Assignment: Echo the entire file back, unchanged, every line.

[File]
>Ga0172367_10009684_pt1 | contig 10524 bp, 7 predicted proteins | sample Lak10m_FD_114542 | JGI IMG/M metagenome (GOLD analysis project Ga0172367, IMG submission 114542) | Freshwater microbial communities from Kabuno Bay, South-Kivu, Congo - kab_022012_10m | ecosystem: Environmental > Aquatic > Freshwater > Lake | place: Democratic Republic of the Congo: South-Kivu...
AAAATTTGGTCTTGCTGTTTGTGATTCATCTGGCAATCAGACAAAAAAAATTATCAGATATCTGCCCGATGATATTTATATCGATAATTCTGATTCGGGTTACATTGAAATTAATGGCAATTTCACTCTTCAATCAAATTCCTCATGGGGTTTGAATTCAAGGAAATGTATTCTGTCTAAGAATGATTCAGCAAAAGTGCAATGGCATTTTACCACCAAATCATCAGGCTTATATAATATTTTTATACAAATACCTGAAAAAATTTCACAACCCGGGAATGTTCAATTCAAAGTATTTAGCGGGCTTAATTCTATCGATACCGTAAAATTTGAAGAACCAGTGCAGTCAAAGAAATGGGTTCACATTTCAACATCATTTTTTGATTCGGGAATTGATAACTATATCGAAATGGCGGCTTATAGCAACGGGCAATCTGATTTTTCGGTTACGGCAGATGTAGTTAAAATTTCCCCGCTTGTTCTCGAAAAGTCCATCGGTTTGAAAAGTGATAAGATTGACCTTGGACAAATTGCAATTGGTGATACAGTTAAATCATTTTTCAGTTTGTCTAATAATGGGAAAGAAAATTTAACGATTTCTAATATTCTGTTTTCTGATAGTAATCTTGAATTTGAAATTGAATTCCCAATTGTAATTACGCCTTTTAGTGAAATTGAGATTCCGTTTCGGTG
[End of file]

>Ga0172367_10009684_pt1 | contig 10524 bp, 7 predicted proteins | sample Lak10m_FD_114542 | JGI IMG/M metagenome (GOLD analysis project Ga0172367, IMG submission 114542) | Freshwater microbial communities from Kabuno Bay, South-Kivu, Congo - kab_022012_10m | ecosystem: Environmental > Aquatic > Freshwater > Lake | place: Democratic Republic of the Congo: South-Kivu...
AAAATTTGGTCTTGCTGTTTGTGATTCATCTGGCAATCAGACAAAAAAAATTATCAGATATCTGCCCGATGATATTTATATCGATAATTCTGATTCGGGTTACATTGAAATTAATGGCAATTTCACTCTTCAATCAAATTCCTCATGGGGTTTGAATTCAAGGAAATGTATTCTGTCTAAGAATGATTCAGCAAAAGTGCAATGGCATTTTACCACCAAATCATCAGGCTTATATAATATTTTTATACAAATACCTGAAAAAATTTCACAACCCGGGAATGTTCAATTCAAAGTATTTAGCGGGCTTAATTCTATCGATACCGTAAAATTTGAAGAACCAGTGCAGTCAAAGAAATGGGTTCACATTTCAACATCATTTTTTGATTCGGGAATTGATAACTATATCGAAATGGCGGCTTATAGCAACGGGCAATCTGATTTTTCGGTTACGGCAGATGTAGTTAAAATTTCCCCGCTTGTTCTCGAAAAGTCCATCGGTTTGAAAAGTGATAAGATTGACCTTGGACAAATTGCAATTGGTGATACAGTTAAATCATTTTTCAGTTTGTCTAATAATGGGAAAGAAAATTTAACGATTTCTAATATTCTGTTTTCTGATAGTAATCTTGAATTTGAAATTGAATTCCCAATTGTAATTACGCCTTTTAGTGAAATTGAGATTCCGTTTCGGTG